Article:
<p>An increasing number of bulk jewellers are taking gold on lease rather than purchasing, due to the high cost owing to the rupee’s sharp fall and lower demand.
Gold demand in India is likely to decline by 40 per cent in the first quarter of the current financial year, due to the lack of fresh purchases by bulk and retail consumers.
According to Rajan Venkatesh, managing director (India Bullion) of ScotiaMocatta (a unit of Bank of Nova Scotia), “Many customers, including Tanishq, Gitanjali, Tribhovandas Bhimji Zaveri (TBS) and Shrikant Zaveri have either increased the extent of gold loan or started availing of this facility to reduce the cost of production.”
ScotiaMocatta allows jewellers to borrow gold at an interest rate of 3.5 to four per cent, substantially lower than the rate applicable for corporate loans. Banks provide loans at 12-13 per cent. For taking a bank loan, jewellers have to provide inventory, fixed deposits or a bank guarantee as collateral. ScotiaMocatta’s lending of gold at 3.5-4 per cent against such collateral makes gold loans much cheaper. Most of the time, such gold loans are paid back in cash.
Tanishq’s V Govind Raj, general manager (marketing), sees no significant change in borrowing dynamics. Termed ‘gold on lease’, borrowers have been availing gold loans for quite some time, he said. The proportion has been increasing, as prices in Indian terms are higher and demand is falling.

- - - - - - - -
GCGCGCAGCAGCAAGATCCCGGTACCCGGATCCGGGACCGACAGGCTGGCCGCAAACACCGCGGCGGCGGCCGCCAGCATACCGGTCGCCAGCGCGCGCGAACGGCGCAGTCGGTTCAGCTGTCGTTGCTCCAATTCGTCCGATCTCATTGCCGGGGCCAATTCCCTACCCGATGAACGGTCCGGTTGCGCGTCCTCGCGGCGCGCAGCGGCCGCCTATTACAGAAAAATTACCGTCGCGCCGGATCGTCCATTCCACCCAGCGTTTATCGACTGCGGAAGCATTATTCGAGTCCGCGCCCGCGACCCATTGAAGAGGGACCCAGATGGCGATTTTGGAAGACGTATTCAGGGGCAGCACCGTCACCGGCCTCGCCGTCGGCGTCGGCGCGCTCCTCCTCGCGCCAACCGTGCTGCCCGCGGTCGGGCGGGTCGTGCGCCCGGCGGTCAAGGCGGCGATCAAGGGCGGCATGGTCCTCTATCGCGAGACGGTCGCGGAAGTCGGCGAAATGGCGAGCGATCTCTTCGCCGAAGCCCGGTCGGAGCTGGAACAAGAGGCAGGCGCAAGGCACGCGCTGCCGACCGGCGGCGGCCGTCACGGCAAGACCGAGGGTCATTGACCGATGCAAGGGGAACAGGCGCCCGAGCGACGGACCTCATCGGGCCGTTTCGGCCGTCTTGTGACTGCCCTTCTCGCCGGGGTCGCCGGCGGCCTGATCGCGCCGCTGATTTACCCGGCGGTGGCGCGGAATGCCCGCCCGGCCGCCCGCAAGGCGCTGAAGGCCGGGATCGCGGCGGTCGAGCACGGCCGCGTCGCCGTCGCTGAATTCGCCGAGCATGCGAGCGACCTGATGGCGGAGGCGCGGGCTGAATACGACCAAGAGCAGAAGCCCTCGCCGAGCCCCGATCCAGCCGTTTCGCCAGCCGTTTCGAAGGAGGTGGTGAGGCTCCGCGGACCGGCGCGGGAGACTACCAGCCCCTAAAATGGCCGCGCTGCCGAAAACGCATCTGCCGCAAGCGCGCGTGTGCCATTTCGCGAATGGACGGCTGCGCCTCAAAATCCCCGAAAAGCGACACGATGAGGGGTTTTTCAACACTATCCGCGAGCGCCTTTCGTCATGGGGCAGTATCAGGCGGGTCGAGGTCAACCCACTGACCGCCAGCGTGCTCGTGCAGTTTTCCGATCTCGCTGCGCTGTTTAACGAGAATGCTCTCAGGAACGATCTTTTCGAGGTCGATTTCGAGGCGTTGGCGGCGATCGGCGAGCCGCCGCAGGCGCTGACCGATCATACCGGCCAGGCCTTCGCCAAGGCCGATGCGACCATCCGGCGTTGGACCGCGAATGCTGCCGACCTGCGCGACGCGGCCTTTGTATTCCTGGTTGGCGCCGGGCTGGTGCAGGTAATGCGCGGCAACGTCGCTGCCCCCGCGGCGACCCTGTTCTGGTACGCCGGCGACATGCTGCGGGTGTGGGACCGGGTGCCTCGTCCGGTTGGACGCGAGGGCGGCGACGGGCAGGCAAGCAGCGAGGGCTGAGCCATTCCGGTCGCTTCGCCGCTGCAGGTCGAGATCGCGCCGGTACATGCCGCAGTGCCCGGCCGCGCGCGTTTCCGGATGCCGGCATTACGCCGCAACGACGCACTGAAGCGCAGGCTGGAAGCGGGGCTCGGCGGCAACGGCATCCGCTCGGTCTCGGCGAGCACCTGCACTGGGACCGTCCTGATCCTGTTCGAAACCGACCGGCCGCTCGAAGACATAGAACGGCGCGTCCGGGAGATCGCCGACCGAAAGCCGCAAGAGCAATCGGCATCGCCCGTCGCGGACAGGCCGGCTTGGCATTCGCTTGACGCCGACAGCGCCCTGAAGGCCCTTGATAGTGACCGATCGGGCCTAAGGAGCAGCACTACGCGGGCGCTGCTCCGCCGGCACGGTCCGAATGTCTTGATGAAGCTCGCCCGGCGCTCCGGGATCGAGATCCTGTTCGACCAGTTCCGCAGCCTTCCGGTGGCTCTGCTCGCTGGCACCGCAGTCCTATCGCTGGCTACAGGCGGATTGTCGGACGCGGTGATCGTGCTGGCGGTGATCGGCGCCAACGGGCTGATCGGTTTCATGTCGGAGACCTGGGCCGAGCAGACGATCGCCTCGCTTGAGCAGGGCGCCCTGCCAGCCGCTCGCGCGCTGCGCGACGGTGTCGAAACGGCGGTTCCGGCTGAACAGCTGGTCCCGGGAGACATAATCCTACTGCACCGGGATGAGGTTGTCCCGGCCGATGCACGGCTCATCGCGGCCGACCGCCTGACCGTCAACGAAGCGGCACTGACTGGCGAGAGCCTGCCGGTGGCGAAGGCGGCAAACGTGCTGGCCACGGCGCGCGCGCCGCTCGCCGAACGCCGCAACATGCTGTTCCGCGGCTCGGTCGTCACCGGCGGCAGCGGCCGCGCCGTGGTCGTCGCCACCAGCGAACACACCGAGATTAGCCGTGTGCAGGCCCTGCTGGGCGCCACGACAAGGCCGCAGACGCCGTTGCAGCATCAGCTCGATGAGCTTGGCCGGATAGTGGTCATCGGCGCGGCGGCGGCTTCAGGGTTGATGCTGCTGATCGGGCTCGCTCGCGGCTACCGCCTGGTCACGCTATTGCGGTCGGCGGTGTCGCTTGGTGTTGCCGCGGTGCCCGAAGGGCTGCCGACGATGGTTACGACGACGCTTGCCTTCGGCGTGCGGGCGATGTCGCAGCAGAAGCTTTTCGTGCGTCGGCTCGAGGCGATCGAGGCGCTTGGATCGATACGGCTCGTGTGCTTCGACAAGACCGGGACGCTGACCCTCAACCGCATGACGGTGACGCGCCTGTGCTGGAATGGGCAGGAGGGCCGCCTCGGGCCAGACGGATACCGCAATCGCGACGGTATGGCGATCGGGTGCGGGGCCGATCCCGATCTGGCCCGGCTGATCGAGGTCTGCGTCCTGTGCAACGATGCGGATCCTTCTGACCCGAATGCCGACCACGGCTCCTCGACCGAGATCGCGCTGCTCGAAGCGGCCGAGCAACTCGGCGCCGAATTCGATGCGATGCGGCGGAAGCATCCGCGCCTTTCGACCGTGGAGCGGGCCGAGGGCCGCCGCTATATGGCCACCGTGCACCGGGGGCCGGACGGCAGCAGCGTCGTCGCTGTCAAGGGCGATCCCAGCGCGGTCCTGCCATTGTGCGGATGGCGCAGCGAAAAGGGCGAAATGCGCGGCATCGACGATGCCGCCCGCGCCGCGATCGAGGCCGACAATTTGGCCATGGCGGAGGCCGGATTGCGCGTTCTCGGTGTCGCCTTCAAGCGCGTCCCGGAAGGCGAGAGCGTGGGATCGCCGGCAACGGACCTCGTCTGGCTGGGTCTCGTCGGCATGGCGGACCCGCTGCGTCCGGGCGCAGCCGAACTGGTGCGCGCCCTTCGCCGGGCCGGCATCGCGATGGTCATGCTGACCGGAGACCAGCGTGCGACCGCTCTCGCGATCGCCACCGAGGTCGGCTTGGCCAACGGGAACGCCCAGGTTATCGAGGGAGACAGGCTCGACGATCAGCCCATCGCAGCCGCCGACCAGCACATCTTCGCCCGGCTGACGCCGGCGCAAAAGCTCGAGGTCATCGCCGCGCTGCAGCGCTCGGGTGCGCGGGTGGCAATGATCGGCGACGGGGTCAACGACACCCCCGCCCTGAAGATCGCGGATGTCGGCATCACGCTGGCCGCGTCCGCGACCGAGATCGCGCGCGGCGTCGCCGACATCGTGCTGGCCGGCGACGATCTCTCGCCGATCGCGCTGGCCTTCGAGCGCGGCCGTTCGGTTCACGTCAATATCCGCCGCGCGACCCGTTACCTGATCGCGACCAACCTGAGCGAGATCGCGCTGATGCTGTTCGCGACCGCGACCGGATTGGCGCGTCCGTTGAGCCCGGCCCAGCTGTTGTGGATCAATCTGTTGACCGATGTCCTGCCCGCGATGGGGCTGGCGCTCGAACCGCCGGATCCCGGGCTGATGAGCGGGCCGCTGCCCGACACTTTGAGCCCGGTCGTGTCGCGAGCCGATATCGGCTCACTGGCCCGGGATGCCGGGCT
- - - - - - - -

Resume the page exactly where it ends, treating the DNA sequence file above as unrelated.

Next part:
“We have been using this avenue for the last couple of years. But, we have now moved to use the entire value of gold as a gold loan. We now use it for our entire diamond requirement, rather than outright purchase,” said Mehul Choksi, managing director of Gitanjali Gems.
Retail gold buyers have deferred their purchases with prices around record highs. Traders have temporarily suspended new orders or reduced the quantity of purchases at least by half. Customers are waiting to buy, expecting the Reserve Bank of India to take some measures to restrict the rupee from further fall.
This is reflected in demand. Rajan Venkatesh said demand for the yellow metal plunged 40 per cent in May and the same trend has continued this month. In April, gold demand fell 50 per cent. Hence, overall gold demand is estimated to have declined by 40 per cent in the quarter ended June 30. By this estimate, import of gold, 267 tonnes in the April-June quarter last year, could fall to 150-160 tonnes.
Baccharaj Bamalwa, chairman of the All India Gems and Jewellery Trade Federation, said overall demand for gold had declined by 30-50 per cent in the past one month, due to lack of active buying by bulk consumers.